Inside City Hall
Inside City Hall: Any light at the end of the audit tunnel?
Not really. With little sense of urgency, the resolution of the lone audit at Rec and Parks drags on.
Above: Straightening out the books of just one agency has taken 20 months and counting.
Verifying “the books” of Baltimore government, whose main agencies and boards haven’t been independently audited for so long that nobody remembers when, is neither quick nor easy nor welcome by the powers-that-be.
The Department of Finance has revenue and expenditure accounts that it uses to meet the payroll and disperse funds to contractors and consultants. But those accounts don’t necessarily jibe with the numbers followed by the departments.
And the “big-picture” annual budget, which currently looks good to bond-rating agencies, takes on various shape-shifting during the fiscal year as supplemental funds are approved, “unexpected” revenues are discovered, and state and federal grants are mixed into the pot.
Then the whole process starts again, with discrepancies and errors from one year passed onto the new budget – as the city itself noted itself in a detailed Bureau of the Budget study that was ignored as soon as it came out (here and here).
And that was before the feds demanded $3.7 million back in improperly handled homeless funds.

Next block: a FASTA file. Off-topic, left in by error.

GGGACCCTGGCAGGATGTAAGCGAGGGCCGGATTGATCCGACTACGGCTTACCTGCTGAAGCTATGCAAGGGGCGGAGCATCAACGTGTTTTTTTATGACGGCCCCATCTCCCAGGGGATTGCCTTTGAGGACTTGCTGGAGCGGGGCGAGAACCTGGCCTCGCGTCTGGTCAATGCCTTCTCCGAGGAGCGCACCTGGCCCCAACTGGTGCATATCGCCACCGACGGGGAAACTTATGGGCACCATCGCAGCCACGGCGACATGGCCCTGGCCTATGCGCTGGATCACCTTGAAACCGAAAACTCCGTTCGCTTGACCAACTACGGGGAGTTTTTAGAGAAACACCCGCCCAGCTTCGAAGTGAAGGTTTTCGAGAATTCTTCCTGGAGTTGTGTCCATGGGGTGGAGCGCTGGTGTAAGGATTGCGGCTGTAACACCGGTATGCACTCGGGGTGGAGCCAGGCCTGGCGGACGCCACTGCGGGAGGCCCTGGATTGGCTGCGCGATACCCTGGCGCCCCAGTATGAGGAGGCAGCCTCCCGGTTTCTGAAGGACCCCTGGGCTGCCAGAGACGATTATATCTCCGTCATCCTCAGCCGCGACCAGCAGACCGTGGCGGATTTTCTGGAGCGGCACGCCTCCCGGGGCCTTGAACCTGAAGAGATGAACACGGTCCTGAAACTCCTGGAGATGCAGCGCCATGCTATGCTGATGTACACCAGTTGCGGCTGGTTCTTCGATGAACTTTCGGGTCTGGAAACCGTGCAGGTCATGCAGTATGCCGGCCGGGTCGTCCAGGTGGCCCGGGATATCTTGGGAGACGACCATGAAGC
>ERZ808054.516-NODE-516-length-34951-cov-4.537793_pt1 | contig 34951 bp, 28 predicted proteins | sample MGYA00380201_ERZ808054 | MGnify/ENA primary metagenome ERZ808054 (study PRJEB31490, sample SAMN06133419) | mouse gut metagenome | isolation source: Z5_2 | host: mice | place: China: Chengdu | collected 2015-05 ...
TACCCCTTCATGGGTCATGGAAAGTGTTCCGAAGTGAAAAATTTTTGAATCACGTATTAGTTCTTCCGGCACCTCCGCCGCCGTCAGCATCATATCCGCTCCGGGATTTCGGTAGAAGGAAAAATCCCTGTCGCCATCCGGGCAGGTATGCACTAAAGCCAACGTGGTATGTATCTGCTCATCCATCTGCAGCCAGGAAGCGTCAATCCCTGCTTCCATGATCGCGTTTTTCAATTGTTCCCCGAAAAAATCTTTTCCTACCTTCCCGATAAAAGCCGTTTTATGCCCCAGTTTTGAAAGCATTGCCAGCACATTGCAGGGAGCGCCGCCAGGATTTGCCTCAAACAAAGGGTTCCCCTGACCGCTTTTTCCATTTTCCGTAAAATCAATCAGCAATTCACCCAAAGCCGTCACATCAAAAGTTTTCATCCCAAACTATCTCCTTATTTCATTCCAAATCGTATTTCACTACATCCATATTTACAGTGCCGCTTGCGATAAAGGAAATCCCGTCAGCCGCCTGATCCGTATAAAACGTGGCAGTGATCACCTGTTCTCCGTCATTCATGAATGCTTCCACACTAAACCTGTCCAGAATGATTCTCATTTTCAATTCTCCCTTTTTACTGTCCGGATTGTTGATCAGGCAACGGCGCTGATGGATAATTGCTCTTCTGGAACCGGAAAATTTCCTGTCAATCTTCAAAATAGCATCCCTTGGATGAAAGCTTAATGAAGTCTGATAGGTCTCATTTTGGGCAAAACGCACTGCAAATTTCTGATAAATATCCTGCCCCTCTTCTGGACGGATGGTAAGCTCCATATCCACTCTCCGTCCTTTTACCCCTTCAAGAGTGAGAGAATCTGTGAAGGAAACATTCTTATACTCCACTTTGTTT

The bottom line of city finances should be how well an individual department knows at any given time what’s going in and out of its coffers.
Thus far, we’ve had one test of that standard. It hasn’t been pretty. Back in December 2012, Recreation and Parks became the first agency to be audited under legislation pushed by Councilman Carl Stokes, watered down by the Rawlings-Blake administration and approved as a charter amendment by voters.
The auditor found errors, inconsistencies and poor practices to such a degree that it took 1½ years to unravel the mistakes. Among them: undocumented time sheets, inter-agency billings that didn’t add up, and cash at rec centers (much of it paid by parents for kids’ programs) not properly accounted for.
Rec and Parks promised to reform its ways and get back to the Board of Estimates with a progress report due today.
Except that it hasn’t met the deadline. Instead, Rec and Parks and the Department of Finance are asking the board today for a 90-day extension “to resolve and report on their resolution of Audits’ findings.”
The board is expected to grant the extension, while at the same time approve $133,400 in general funds to hire Results Leadership Group LLC.
They are a Rockville consultancy that will polish up next year’s printed budget with a strategic planning process dubbed “Turn the Curves” that will supplement the $1.5 million given to Philadelphia-based PFM to advise the mayor on her 10-year financial plan.
Coming up on the third year since voters overwhelmingly approved the audit charter amendment, we’re faced with the prospect of 12 more agencies yet to undergo an accounting (including Police and Public Works many times bigger than Rec and Parks) by an administration more successful at making future plans and promises than in correcting present-day mistakes.
If the audit process were analogous to a train in tunnel, one could say there’s still no light in sight.